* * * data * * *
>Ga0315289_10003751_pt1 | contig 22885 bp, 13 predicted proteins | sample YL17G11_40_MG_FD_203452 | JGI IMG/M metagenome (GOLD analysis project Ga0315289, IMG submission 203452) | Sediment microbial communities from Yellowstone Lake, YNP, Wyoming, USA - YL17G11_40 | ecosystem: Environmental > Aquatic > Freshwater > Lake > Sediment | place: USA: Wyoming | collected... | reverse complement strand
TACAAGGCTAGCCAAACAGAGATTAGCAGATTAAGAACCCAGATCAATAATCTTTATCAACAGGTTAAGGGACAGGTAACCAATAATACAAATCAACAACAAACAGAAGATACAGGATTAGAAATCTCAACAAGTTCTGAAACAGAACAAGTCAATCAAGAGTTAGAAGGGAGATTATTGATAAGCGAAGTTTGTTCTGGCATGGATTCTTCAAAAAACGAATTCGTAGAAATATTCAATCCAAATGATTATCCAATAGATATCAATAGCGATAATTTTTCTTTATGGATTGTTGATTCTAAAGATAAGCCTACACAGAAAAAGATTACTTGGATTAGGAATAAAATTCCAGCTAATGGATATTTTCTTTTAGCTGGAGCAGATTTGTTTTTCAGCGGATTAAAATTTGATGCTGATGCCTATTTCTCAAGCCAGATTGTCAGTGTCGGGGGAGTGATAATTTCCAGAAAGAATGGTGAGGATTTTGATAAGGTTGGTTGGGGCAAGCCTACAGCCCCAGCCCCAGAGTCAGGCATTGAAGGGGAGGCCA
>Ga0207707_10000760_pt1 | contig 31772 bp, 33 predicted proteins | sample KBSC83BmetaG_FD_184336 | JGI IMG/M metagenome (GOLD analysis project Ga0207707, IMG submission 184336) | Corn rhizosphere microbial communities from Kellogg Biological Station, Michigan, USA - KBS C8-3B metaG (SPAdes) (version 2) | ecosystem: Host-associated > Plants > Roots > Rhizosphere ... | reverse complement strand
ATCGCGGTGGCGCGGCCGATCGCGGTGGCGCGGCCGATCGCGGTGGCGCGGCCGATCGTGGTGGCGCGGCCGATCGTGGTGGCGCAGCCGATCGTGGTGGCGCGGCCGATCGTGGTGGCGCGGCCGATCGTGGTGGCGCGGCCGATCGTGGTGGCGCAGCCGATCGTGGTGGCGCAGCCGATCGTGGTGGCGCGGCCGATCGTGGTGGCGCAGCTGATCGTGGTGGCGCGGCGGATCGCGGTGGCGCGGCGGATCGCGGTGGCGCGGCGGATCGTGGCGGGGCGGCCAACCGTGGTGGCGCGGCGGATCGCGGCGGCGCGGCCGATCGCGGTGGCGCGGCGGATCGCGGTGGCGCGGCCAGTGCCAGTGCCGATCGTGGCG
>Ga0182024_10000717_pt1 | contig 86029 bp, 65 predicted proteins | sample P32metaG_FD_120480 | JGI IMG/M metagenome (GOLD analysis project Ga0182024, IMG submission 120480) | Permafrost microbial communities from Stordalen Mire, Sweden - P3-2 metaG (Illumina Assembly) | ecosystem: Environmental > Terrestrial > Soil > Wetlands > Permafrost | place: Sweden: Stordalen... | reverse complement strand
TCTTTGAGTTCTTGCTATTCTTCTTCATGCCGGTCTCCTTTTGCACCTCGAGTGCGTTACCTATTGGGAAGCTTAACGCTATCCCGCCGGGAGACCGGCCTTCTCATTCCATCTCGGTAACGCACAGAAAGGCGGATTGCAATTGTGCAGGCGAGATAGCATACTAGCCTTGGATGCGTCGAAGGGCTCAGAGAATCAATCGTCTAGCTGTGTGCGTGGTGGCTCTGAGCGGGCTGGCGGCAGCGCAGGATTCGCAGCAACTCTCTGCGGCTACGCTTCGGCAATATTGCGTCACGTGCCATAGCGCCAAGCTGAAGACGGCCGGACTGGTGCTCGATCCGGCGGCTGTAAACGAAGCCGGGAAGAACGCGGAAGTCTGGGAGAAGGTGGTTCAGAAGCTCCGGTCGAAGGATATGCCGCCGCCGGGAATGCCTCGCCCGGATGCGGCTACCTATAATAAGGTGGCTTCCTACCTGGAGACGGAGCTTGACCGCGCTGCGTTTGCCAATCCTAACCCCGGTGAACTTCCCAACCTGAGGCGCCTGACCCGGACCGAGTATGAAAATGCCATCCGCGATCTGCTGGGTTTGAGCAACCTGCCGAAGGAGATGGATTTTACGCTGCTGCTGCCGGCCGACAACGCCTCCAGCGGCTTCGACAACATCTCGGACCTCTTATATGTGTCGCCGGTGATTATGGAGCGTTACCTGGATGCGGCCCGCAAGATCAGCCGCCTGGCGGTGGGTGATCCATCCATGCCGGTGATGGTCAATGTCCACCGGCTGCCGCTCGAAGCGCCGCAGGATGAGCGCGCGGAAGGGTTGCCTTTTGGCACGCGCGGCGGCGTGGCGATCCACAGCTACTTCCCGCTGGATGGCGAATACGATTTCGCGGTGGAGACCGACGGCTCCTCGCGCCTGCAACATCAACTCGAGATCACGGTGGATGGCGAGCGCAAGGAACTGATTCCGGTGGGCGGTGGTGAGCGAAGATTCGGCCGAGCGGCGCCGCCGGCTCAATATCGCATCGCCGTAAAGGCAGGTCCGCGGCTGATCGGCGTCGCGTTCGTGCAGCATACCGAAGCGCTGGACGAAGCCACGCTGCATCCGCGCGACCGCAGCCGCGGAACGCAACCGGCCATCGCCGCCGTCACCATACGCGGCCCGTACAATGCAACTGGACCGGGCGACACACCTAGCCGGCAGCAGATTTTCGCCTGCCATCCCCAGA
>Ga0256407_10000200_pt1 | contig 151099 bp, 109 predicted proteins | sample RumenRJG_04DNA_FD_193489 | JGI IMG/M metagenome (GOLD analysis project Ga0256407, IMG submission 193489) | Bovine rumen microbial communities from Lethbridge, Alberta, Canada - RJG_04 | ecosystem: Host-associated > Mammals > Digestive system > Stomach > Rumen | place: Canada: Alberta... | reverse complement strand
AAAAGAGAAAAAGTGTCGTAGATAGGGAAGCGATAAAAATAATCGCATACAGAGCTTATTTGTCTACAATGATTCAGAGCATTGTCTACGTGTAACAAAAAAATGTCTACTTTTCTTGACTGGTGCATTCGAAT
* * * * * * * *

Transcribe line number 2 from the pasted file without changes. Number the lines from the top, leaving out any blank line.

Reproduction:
TACAAGGCTAGCCAAACAGAGATTAGCAGATTAAGAACCCAGATCAATAATCTTTATCAACAGGTTAAGGGACAGGTAACCAATAATACAAATCAACAACAAACAGAAGATACAGGATTAGAAATCTCAACAAGTTCTGAAACAGAACAAGTCAATCAAGAGTTAGAAGGGAGATTATTGATAAGCGAAGTTTGTTCTGGCATGGATTCTTCAAAAAACGAATTCGTAGAAATATTCAATCCAAATGATTATCCAATAGATATCAATAGCGATAATTTTTCTTTATGGATTGTTGATTCTAAAGATAAGCCTACACAGAAAAAGATTACTTGGATTAGGAATAAAATTCCAGCTAATGGATATTTTCTTTTAGCTGGAGCAGATTTGTTTTTCAGCGGATTAAAATTTGATGCTGATGCCTATTTCTCAAGCCAGATTGTCAGTGTCGGGGGAGTGATAATTTCCAGAAAGAATGGTGAGGATTTTGATAAGGTTGGTTGGGGCAAGCCTACAGCCCCAGCCCCAGAGTCAGGCATTGAAGGGGAGGCCA